Guest post by Rebecca Chesney, Communications and Research Manager at the Institute for the Future. The views expressed here are solely those of the author and do not reflect the views of Food+Tech Connect.
“The world is full of magic things, patiently waiting for our senses to grow sharper,” wrote poet W. B. Yeats.
Until now, we have been mostly blind to the systems and networks of systems that underpin our physicality. But over the next decade, a confluence of breakthroughs in physics, engineering, biology, computation and complexity science will give us new lenses to observe the wondrous interconnections surrounding us and within us. It is in those systems—from the microbial to the planetary—where the potential truly lies to improve our lives, restore our planet and understand our universe.
So begins Institute for the Future’s (IFTF) 2013 map, Age of Networked Matter, a journey through three time horizons to a future of immense possibility. Beyond the current flood of Abundant Data, and just past the promise of the Internet of Things, we find a world where everything is interconnected in entirely new ways. It is the Age of Networked Matter.
When thinking about the future of food in this world, we must think about how to develop and harness our technological capabilities for resiliency, equity and stability. The interactions of food with soil, shipping crates, packaging, processing and cooking and our bodies are inherently complex. An influx of data-driven food production, distribution, and 3D printing efforts create a window into these interactions at extraordinary resolution. The Internet of Food—emerging as fields of sensors, connected cups and handheld scanning devices—is beginning to add a virtual overlay to this reality, reshaping the ways in which we engage with this data in daily food experiences.
Imagine what will happen when the connections within the entire global food system are not only evident, but also programmed—when natural and artificial objects can communicate and work in concert with each other. To picture this world, I highlight one forecast at each scale in the Age of Network Matter map and its possible food system impacts:
Breakthroughs in nanoengineering, info-chemistry and materials science will deliver machines and materials that can adapt and self-organize in changing contexts, such as projects from MIT’s Self-Assembly Lab. This might manifest as seeds that are programmed to adapt to sudden shifts in weather conditions, or logistics systems that automatically reroute spoiled food to a compost facility.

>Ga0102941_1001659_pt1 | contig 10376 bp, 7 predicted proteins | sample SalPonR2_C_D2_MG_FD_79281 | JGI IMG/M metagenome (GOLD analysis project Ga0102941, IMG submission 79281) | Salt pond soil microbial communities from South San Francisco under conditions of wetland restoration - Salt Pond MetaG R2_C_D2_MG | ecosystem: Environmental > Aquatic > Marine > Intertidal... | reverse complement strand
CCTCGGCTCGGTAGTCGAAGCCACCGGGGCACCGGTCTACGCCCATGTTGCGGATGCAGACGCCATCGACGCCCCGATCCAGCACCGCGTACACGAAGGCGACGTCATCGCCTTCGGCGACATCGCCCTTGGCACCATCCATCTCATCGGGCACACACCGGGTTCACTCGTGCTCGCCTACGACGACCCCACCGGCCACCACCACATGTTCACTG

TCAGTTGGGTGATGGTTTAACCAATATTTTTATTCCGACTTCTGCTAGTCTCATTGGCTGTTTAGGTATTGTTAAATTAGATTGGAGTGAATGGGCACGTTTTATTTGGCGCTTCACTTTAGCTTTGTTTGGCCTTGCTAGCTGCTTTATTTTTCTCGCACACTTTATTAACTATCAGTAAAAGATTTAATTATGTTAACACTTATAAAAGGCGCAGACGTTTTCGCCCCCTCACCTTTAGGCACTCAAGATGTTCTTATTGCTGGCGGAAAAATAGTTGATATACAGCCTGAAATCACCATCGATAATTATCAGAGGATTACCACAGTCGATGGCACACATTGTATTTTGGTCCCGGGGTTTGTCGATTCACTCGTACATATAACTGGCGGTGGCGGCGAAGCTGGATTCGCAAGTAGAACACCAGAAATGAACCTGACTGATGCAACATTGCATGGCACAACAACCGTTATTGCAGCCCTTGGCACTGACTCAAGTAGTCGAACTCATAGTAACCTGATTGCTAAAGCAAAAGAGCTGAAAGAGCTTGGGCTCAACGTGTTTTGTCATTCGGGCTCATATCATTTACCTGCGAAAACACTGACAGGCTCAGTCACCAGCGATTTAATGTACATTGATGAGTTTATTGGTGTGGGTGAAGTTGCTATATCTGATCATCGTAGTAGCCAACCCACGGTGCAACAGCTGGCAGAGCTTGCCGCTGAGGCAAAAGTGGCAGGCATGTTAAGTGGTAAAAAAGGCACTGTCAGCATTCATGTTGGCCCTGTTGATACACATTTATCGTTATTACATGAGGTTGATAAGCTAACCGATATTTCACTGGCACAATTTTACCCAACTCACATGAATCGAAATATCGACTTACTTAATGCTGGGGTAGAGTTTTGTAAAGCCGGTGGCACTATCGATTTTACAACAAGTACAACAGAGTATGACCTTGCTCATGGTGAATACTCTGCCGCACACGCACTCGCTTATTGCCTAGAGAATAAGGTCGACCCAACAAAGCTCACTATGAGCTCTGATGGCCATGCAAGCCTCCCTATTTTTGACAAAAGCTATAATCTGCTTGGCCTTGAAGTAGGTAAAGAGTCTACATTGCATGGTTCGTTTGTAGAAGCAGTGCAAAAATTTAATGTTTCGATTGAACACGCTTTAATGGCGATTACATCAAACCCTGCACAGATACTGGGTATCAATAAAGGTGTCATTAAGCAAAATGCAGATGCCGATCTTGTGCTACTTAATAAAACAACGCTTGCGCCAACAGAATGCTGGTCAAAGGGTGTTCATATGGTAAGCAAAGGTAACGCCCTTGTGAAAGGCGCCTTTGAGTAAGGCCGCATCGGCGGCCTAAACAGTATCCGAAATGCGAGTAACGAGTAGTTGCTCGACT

In traditional computing, the human provides the framework and algorithm, and computing power provides the answer. Emerging systems flip this relationship, designed to route problems to the right people at the right time, such as tools currently used for efficient warehouse operations. In the Age of Networked Matter, a single restaurant software program might place and track supply orders, coordinate staff schedules, manage finance and customer feedback, and even synthesize all this information to refine menus according to eater taste, ingredient availability, and food prices.
As robots become pervasive mobile nodes on the network, they will become socially engaged with each other. Like ant colonies, groups of robots will work together on a multitude of tasks, even to form a robot orchestra. Though already prevalent on farms, these more collaborative robots might become integral for food distribution in dense urban areas or essential for food security during natural disasters.
As entrepreneurial ventures for medicine, manufacturing, and even tourism drive the space race, new technology will be deployed to network space vehicles, satellites, and eventually human habitats (and farms needed to feed them). These programs will likely accelerate new technologies on Earth, particularly as we are faced with growing food in rapidly changing climates.
This networked future might seem daunting, but it is one that we need to consider as we innovate today—especially with the long-term and far-reaching impacts of food system efforts. Abundant Data and the Internet of Food are the scaffold for this coming Age of Networked Matter. What are you building?
Internet of Food is editorial series exploring how we might use technology, new business models and design to guarantee healthy, safe and sufficient food for everyone. Join the conversation between February 17 and April 2. Share your ideas in the comments, on Twitter using#internetoffood, Facebook or LinkedIn.
Rebecca Chesney is a Research and Special Projects Manager with Institute for the Future’s Food Futures Lab. Her passion is to connect farmers, chefs, innovators, and eaters to collectively shape the future of food. Her research includes food security, open innovation, changing norms and values across the food system. In 2015, she is helping launch IFTF’s multi-year study of food innovation hubs around the world. Rebecca previously worked with the World Bank and wrote financial accounting policy for the United States. She holds degrees in accounting and finance from Texas A&M University and an MA in the anthropology of food from SOAS, University of London.